sábado, 19 de junio de 2010

El Nino is Spanish for...the nino

The winter has brought all sorts of new friends to the area. First of all, my friend Mr. The Electricity Going Out who likes to stop by at least a few times a week usually in the evening when his presence is most appreciated. The other is Mr. Firefly who likes to fly around my room at night and communicates with me via his butt and the blinking light on my ipod. The last friend is actually an entire orchestra- The Tular Bullfrog Symphonic. They perform out in the hills and shoot lasers at each other all night. It’s quite melodious.
The coming of the rainy season has also coincided with several other events that collectively have made the past month or so pretty eventful. On the first night of a training last month, I sat outside with one of my best fellow volunteer friends wishing I could somehow store the cool mountain air in a nifty bottle to be used when I returned home. We talked about the usual (“So who do you like? No, I mean like like like?”) and amidst some discussion about our views on development and our role here, he informed me that he had come to the definitive decision to leave the country and go home to his family. In complete understanding of his reasons for departing, I was still deeply saddened to see him go. Its not at all the external factors that make this experience difficult. We all expected, and in my case have grown to really love, a change of pace, unreliable electricity, outdoor almost everything except your bed, goat poop in front of the door every morning, loneliness, frustration, etc. But when you really start to grapple with whether or not your work in your community is best for the people of that community and best for you, things get all tangled up in your brain and home seems really far away.

[We’re going to make this sort of a “Choose your Own Adventure” kind of blog post. If you would like to hear more of my rambling and ranting on this subject, scroll now to the post “Arrested Development” below. If not, please continue reading.]

Each place and each person is different and he made the right choice to do what his heart told him to do and I know it wasn’t easy. After a day or two of annoying myself with my moping and some reflecting on how I felt about everything, I actually got a little burst of energy and optimism that hasn’t fully exhausted yet. I might even go out on the skinny limb to say that I’ve been pretty busy with work. At least planning my day around World Cup games makes it seem that way. Don’t you wish you were watching in a country where the only thing they care about is soccer all the time, not just for 4 weeks every 4 years?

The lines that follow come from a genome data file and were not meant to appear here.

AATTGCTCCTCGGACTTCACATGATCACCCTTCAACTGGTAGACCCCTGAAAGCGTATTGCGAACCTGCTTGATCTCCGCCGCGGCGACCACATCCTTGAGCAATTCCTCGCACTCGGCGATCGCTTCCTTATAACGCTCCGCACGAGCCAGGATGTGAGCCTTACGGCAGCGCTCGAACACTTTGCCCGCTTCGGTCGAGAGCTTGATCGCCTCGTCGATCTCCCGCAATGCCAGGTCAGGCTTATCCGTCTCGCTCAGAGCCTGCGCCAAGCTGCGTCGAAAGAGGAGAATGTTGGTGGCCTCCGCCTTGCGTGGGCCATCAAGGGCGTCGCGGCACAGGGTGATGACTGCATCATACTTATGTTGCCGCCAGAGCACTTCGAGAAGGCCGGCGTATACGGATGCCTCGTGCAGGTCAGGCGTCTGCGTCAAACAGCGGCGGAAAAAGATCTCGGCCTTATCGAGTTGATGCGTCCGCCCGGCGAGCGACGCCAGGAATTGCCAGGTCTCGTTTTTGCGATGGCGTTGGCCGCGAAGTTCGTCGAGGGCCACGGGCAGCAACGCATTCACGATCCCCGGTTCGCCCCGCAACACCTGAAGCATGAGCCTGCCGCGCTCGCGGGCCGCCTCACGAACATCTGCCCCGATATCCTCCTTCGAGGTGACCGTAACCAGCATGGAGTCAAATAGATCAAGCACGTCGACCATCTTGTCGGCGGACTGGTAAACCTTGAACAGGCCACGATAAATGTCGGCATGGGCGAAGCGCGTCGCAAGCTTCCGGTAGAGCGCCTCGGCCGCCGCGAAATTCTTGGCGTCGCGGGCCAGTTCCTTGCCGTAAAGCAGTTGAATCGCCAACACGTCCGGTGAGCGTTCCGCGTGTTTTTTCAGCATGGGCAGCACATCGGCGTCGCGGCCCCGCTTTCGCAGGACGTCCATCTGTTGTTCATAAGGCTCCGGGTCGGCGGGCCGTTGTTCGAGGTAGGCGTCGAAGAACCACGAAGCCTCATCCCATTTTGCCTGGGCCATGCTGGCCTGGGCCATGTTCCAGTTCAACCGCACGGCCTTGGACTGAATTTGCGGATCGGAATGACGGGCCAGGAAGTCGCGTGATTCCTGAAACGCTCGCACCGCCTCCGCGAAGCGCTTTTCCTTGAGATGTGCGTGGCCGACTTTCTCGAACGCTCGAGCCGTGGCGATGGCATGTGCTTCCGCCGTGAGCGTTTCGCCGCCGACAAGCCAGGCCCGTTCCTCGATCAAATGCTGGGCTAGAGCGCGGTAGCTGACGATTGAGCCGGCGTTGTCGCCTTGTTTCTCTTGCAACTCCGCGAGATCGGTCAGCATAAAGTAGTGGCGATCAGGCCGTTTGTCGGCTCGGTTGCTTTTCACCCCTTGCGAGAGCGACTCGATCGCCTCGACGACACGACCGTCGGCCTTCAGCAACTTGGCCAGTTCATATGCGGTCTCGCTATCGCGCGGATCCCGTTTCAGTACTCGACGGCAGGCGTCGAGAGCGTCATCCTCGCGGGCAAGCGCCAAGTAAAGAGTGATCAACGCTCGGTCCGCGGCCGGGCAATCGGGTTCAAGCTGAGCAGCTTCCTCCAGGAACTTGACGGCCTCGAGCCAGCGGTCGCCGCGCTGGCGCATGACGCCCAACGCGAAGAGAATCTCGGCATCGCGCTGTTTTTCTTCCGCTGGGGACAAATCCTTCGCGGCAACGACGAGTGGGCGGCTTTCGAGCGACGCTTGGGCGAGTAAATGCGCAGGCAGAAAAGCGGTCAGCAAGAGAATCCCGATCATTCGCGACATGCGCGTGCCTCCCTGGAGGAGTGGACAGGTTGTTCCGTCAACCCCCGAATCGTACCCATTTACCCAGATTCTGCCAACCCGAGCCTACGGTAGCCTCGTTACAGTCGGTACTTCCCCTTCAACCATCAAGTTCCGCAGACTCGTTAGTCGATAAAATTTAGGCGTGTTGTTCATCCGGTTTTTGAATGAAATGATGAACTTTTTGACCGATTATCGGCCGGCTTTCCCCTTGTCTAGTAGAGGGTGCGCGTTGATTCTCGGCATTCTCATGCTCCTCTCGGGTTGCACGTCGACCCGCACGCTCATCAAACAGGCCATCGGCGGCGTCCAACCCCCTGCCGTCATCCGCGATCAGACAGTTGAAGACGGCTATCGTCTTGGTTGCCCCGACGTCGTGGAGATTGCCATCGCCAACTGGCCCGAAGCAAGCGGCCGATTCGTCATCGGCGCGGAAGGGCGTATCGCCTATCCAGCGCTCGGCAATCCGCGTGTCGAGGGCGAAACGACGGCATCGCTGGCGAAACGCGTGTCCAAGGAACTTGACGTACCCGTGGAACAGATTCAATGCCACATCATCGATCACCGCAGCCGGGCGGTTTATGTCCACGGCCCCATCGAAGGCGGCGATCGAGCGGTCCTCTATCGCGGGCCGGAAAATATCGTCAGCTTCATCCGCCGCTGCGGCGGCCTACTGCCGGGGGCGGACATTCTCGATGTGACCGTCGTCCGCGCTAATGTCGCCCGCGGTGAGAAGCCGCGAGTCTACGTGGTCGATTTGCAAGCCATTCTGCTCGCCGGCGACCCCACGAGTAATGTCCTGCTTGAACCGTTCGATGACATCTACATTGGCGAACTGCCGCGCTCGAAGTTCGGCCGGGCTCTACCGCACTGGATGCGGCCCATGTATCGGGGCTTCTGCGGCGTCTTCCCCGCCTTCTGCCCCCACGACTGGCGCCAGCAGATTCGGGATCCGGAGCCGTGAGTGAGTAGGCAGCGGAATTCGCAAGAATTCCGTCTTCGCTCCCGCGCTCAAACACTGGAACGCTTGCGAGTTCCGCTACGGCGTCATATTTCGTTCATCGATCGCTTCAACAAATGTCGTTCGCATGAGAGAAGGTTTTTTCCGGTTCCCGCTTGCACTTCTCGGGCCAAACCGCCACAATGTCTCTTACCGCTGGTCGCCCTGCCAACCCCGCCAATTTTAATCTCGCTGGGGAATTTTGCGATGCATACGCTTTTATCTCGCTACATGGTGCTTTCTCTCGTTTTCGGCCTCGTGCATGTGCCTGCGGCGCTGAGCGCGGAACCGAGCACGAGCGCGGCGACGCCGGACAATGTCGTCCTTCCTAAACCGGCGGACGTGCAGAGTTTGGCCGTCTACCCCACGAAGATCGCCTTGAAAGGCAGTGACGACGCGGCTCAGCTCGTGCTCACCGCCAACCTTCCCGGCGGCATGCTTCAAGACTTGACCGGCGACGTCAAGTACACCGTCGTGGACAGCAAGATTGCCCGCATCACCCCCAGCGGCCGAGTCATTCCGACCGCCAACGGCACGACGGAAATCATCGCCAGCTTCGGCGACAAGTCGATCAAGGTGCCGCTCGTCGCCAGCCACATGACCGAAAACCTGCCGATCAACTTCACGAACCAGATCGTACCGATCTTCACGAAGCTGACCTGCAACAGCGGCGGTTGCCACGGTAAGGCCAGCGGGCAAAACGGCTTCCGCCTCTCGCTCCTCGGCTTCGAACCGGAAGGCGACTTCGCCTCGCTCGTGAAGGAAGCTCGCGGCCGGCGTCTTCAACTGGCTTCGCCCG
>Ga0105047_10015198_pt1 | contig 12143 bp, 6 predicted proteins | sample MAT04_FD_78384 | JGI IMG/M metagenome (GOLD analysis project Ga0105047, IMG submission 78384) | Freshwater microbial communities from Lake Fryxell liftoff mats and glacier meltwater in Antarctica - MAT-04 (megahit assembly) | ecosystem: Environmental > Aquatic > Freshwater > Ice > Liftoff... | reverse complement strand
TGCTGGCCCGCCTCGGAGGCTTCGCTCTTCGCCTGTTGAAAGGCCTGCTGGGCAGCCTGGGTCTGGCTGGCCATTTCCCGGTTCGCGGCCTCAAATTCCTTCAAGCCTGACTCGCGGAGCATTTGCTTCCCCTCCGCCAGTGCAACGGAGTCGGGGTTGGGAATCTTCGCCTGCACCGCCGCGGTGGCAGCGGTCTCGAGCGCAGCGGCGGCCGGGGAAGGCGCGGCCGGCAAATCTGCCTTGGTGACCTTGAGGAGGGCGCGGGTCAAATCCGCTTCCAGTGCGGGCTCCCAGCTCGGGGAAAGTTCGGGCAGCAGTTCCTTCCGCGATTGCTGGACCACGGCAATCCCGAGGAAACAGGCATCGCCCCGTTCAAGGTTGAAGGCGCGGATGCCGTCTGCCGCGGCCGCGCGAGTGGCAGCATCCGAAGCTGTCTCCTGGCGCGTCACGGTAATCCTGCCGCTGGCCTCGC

Life was proceeding well and work was picking up…and then old lady Agatha decided to pop in and brought 6 days of relentless rain with her. On the 5th day of that rain I hopped on a bus with soaking wet socks (in my top 5 worst feelings ever) and rode to the capital to pick up my… mom! After months of anticipation, seeing her walk through the terminal was surreal and amazing. We got some delicious food at a restaurant where we could gawk at salsa dancers, booked a room at a fancy hotel, I took a piping hot shower, and we took full advantage of the free cocktails that came with the reservation. Over the player piano I heard the news that the south was flooding. “Well this should be interesting.”
I woke up the next morning to my neighbors frantically calling to inform me that they were taking as much as they could carry out of my house because the river (1/2 mile away!) had left its banks and was starting to warm its toes by my 1 burner electric stove. They grabbed my computer, my guitar, a stack of books and hit the road. What friends! Geez, amidst the chaos of getting their own families to safe ground, they burdened themselves with my junk. Going back a few paragraphs… I can always think about the amazing friends I have in town, how incredibly lucky I am to call them as such, go drink some coffee with them, kick around the pelota, talk about the heat, and those vines in my brain come untangled a bit. I was pretty worried but the roads were closed and what could I do? Go back to the hotel bar and search for the best response to questions about what I’m going to do with my life.
My muddy, smelly, mosquito ridden house was not the most ideal place to welcome my mother to my life for the past year. We got to work and spent two days clearing out the remnants of the storm and getting rid of the stuff that got ruined (I needed new clothes anyway). What a mom eh?! Unfortunately that didn’t leave much time for meeting all the people that wanted to meet her and I will not stop hearing about it until the day I leave. I try to explain that my mom is the only person I know who can get sunburned while being indoors and therefore only had a few hours at dusk to meet everyone. They are still angry. We did have some nice dinners with great people and I think it was comforting for my mom to see the loving care with which the community treats me. I don’t think she loved the heat (see picture). But all in all I’d say it was a success- I got to see my mommy and she got to make sure that I haven’t withered away into skinny oblivion.
Other news:
-I have a camera now (expect more pictures!)
-I have my recording equipment now (expect recordings from The Shampoo Effect as well as my solo side project soon!)

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